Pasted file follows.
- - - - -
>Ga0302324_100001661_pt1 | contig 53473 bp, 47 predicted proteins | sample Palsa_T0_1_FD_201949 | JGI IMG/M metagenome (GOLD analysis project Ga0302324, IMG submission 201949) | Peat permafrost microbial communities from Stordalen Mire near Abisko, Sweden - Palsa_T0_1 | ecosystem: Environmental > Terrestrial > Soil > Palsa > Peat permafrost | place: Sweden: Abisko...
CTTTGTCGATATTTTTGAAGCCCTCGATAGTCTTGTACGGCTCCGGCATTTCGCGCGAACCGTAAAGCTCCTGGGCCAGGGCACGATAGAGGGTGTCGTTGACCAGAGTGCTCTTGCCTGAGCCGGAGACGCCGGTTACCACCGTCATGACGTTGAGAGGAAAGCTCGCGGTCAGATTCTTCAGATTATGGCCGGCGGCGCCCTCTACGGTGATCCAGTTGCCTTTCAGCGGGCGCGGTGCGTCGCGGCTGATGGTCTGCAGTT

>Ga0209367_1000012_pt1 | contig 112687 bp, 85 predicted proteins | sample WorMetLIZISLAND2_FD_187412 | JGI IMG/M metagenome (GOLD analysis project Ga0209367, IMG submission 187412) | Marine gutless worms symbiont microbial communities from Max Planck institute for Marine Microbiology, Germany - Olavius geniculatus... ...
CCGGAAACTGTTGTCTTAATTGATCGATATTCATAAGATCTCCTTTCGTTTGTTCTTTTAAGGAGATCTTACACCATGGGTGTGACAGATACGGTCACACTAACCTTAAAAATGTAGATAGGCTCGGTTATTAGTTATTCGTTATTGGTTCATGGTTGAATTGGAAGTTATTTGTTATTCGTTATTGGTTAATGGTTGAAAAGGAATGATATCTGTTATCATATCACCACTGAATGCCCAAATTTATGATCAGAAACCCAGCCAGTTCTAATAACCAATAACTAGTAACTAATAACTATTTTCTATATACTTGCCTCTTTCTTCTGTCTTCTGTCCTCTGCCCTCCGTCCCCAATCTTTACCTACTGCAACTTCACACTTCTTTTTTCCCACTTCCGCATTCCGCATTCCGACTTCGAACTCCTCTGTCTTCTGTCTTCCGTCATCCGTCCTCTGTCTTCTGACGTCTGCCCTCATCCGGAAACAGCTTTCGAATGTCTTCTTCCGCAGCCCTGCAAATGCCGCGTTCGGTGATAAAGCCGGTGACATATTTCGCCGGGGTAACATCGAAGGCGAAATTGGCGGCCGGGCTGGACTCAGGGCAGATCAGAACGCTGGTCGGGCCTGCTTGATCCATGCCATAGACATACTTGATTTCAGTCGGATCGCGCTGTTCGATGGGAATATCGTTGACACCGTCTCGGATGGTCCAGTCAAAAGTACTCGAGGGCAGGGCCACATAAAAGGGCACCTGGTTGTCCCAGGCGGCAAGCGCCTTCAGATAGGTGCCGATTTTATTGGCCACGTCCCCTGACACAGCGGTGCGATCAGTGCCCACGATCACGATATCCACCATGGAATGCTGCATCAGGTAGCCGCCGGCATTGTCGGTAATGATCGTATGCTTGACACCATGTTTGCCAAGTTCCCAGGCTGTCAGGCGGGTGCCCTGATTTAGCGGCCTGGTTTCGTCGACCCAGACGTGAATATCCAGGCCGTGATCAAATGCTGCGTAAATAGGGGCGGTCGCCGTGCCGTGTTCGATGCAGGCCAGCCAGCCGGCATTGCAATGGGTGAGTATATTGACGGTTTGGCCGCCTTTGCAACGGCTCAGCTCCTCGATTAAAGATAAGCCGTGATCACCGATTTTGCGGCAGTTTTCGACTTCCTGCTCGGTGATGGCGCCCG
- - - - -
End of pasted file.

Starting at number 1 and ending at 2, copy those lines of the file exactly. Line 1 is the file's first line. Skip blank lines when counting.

>Ga0302324_100001661_pt1 | contig 53473 bp, 47 predicted proteins | sample Palsa_T0_1_FD_201949 | JGI IMG/M metagenome (GOLD analysis project Ga0302324, IMG submission 201949) | Peat permafrost microbial communities from Stordalen Mire near Abisko, Sweden - Palsa_T0_1 | ecosystem: Environmental > Terrestrial > Soil > Palsa > Peat permafrost | place: Sweden: Abisko...
CTTTGTCGATATTTTTGAAGCCCTCGATAGTCTTGTACGGCTCCGGCATTTCGCGCGAACCGTAAAGCTCCTGGGCCAGGGCACGATAGAGGGTGTCGTTGACCAGAGTGCTCTTGCCTGAGCCGGAGACGCCGGTTACCACCGTCATGACGTTGAGAGGAAAGCTCGCGGTCAGATTCTTCAGATTATGGCCGGCGGCGCCCTCTACGGTGATCCAGTTGCCTTTCAGCGGGCGCGGTGCGTCGCGGCTGATGGTCTGCAGTT